The reason this was important was that Wright had been fed the story by his bosses that Sonia did not become active for Soviet Intelligence until Fuchs returned from the USA in 1944! (Fuchs was in the USA from December 1943 until June 1946.) “In particular GCHQ denied vehemently that Sonia could ever have been broadcasting her only radio messages from her home near Oxford during the period between 1941 and 1943”, continued Wright. Yet Wright, even though he claimed that ‘Kremer’s messages utterly destroyed the established beliefs’, does not divulge what was in these messages. I can find no reference to Sonia in the transcripts available at https://www.wilsoncenter.org/sites/default/files/Venona-Stockholm-KGB.pdf: Nigel West has recently confirmed to me that no further Sonia-related material exists in VENONA beyond the cable listed above. There is no reason why Sonia should appear in Stockholm-based cables, or why Kremer’s messages should have been routed there. Moreover, Wright implied that GCHQ was responsible for radio interception at the time. It was not. That function belonged to RSS (the Radio Security Service), which was incorporated into SIS in 1941, and was not handed over to GCHQ until after the war. GCHQ was intently focused on decryption of German messages, and would not have known about any internal illegal transmissions unless RSS had brought them to its attention, since the security services agreed that all Nazi agents who had entered the country with radio equipment had been rounded up, and either executed, or ‘turned’ in the Double-Cross operation.

Chapman Pincher got the story even more wildly wrong, although he rightly pointed out that the team of Voluntary Interceptors (who listened out for possibly illicit broadcasts) sent their transcriptions to RSS for analysis. But Pincher claimed (in Too Secret Too Long, 1984) that a former senior officer in RSS, later identified, in Treachery, 2009, as James Johnston, had told him that undeciphered messages from Sonia, that must have been trapped by the interceptors, were sent to Roger Hollis, responsible for Soviet counter-espionage in MI5, and after 1944, also to Kim Philby in SIS, for analysis and further instructions. As if Hollis or Philby would have known where to start with enciphered messages that probably used one-time pads, which would have confounded even the experts in GCHQ! Pincher then goes on to claim that Hollis and Philby were thus able to hush up the whole series of events, convincing their colleagues in MI5 and SIS of the irrelevance of such findings.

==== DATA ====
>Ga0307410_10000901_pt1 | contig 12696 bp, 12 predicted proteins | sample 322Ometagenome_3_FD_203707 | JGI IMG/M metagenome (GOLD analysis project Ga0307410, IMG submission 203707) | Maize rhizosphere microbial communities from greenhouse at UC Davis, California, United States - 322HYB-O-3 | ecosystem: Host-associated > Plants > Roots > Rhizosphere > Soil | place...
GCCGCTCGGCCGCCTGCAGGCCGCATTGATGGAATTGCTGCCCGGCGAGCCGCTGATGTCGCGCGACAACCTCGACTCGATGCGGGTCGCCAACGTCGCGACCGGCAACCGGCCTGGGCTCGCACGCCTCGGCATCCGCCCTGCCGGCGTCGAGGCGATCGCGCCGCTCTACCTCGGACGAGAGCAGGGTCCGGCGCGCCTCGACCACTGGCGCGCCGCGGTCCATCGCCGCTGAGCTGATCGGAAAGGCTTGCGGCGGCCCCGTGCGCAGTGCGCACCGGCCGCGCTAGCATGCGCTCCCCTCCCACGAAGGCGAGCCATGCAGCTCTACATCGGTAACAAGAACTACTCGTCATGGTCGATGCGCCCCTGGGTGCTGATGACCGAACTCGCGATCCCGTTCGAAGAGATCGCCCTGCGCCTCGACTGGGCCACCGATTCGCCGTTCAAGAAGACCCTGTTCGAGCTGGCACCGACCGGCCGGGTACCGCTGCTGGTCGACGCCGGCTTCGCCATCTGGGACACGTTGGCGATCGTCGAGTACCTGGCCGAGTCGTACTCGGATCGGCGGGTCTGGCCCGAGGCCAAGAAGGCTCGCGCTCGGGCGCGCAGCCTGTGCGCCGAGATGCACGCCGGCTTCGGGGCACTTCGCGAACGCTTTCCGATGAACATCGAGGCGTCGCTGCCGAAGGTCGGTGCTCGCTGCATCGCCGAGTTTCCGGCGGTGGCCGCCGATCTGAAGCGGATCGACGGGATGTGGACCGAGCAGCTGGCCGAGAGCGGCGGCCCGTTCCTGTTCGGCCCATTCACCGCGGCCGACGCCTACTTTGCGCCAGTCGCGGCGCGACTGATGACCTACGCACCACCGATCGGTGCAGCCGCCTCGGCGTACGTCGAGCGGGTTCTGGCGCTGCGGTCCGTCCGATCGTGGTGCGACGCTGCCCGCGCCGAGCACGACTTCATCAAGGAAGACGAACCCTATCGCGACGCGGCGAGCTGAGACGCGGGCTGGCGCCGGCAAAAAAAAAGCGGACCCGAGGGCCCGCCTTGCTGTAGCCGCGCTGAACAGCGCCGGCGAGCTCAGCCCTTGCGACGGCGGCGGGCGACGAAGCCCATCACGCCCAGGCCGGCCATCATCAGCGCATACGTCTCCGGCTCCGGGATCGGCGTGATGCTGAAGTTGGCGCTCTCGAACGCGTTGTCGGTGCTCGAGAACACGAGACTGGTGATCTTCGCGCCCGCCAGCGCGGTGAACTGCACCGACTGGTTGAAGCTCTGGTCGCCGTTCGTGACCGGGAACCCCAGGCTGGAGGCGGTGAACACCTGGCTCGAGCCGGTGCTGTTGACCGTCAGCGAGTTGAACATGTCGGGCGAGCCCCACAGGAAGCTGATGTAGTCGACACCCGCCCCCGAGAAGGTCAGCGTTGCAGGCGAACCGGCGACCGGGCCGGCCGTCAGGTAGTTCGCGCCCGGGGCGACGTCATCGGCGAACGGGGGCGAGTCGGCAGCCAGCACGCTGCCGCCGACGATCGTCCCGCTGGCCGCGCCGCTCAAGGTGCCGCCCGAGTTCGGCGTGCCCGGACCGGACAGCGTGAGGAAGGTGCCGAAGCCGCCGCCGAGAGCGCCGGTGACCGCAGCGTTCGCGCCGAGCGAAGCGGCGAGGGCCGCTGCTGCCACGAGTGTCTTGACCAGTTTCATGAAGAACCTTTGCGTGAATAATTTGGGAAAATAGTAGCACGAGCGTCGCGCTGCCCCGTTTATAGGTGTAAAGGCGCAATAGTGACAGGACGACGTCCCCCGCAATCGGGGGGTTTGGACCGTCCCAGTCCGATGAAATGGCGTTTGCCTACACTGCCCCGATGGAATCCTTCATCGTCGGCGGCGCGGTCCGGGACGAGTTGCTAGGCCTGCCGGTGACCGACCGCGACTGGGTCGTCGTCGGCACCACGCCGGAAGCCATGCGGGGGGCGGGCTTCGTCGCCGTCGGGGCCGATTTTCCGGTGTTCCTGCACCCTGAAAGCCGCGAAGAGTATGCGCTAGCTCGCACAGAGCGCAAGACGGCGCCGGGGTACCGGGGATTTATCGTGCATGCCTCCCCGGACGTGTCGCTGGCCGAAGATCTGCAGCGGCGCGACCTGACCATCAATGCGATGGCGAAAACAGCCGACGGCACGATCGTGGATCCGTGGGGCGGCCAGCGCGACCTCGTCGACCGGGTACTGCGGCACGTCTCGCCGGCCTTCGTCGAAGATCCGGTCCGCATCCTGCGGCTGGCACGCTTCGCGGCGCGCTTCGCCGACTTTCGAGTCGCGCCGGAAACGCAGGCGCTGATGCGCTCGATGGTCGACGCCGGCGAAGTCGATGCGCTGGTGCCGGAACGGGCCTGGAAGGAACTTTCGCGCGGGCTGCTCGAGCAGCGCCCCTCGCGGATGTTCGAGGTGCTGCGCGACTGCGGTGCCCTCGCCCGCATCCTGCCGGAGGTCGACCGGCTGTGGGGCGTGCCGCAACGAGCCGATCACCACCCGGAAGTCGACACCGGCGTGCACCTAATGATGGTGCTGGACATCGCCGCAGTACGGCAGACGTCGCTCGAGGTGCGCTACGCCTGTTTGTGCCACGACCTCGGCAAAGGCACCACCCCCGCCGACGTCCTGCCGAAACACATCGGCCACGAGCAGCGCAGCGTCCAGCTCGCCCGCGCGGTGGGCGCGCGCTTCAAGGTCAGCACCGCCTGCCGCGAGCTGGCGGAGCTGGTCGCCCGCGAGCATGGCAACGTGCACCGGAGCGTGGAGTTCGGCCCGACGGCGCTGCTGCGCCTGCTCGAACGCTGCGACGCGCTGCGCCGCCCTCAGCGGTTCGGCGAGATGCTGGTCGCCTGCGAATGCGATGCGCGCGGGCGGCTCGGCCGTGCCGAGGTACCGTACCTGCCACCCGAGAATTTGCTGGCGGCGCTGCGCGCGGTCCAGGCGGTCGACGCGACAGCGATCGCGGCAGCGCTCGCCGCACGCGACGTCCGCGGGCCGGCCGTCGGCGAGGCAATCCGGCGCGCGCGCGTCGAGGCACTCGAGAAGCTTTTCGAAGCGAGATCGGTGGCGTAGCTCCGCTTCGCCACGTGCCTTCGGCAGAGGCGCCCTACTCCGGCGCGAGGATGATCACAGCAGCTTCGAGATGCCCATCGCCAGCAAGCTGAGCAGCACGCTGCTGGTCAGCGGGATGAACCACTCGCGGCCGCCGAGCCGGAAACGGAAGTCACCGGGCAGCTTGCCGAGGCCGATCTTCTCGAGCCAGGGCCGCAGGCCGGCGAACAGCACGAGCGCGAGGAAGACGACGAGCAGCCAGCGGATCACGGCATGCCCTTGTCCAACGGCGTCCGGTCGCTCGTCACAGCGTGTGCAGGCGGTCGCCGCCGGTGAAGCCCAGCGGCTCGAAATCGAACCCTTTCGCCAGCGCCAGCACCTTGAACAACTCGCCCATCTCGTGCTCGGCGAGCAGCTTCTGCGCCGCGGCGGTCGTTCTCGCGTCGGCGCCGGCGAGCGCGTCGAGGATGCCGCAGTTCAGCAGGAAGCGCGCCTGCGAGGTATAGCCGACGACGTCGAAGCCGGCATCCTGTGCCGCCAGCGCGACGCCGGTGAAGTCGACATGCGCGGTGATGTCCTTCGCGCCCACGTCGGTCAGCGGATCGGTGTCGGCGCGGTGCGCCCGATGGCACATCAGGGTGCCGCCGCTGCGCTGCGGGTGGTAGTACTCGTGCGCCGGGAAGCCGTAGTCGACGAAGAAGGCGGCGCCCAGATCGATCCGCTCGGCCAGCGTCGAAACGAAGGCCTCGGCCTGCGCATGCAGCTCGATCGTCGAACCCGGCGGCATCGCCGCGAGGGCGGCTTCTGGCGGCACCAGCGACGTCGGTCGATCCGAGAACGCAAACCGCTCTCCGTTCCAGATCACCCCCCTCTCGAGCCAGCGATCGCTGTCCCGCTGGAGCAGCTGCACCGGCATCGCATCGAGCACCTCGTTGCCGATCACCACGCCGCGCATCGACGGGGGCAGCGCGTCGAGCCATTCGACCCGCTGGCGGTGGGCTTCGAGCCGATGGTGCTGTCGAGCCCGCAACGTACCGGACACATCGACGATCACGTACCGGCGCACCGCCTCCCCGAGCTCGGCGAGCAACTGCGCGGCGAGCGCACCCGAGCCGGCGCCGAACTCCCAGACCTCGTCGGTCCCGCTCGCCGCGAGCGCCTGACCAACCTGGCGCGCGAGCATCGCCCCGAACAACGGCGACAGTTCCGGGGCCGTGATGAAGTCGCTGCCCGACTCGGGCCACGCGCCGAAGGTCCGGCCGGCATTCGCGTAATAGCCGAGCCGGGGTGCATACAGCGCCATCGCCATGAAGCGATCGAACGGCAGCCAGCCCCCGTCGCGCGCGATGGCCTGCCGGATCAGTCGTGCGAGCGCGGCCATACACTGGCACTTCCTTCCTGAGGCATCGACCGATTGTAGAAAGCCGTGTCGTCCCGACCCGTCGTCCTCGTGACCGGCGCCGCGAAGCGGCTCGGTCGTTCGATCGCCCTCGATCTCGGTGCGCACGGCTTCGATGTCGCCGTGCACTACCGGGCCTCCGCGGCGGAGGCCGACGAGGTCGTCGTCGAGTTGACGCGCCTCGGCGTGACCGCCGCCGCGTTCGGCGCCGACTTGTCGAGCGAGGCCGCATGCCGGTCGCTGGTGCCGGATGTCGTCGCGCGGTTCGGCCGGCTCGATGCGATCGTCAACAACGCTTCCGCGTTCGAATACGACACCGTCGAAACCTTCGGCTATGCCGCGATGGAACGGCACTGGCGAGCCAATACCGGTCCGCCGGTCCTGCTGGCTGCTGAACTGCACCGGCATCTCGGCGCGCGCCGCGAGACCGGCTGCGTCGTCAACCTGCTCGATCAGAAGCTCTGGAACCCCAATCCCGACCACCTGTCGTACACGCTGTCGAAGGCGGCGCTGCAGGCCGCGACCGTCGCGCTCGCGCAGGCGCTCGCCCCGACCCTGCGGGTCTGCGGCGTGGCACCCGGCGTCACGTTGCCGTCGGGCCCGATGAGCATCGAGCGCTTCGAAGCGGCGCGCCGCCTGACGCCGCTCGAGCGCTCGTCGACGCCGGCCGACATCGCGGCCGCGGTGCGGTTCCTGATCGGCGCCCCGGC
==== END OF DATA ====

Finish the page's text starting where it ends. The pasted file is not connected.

In his later book, Pincher says more about the HASP archives (taking his feeds from Wright). In true Hinsleyesque style, he also offers the tantalising denial of a story that must have irked him: “A claim that British intelligence was ingeniously using her [Sonia’s] transmissions to feed disinformation to Moscow is equally without foundation.” Whose claim that was, and why he could so confidently reject it, is not explained, but one cannot help concluding that there was at least one party who was trying to air an inconvenient truth, even though I have been unable to detect any published claim that Sonia was being manipulated by SIS while in Britain. Yet, by his curt dismissal of such an assertion, Pincher weakened rather than strengthened his story, and drew attention to a plausible hypothesis. So there appears to have been another faction who thought that, by feeding Pincher those unlikely stories about the power of Hollis, it could safely distract attention from any investigation into the theory that Sonia’s role and activities were known to SIS, and may have been connived at for reasons of counter-espionage.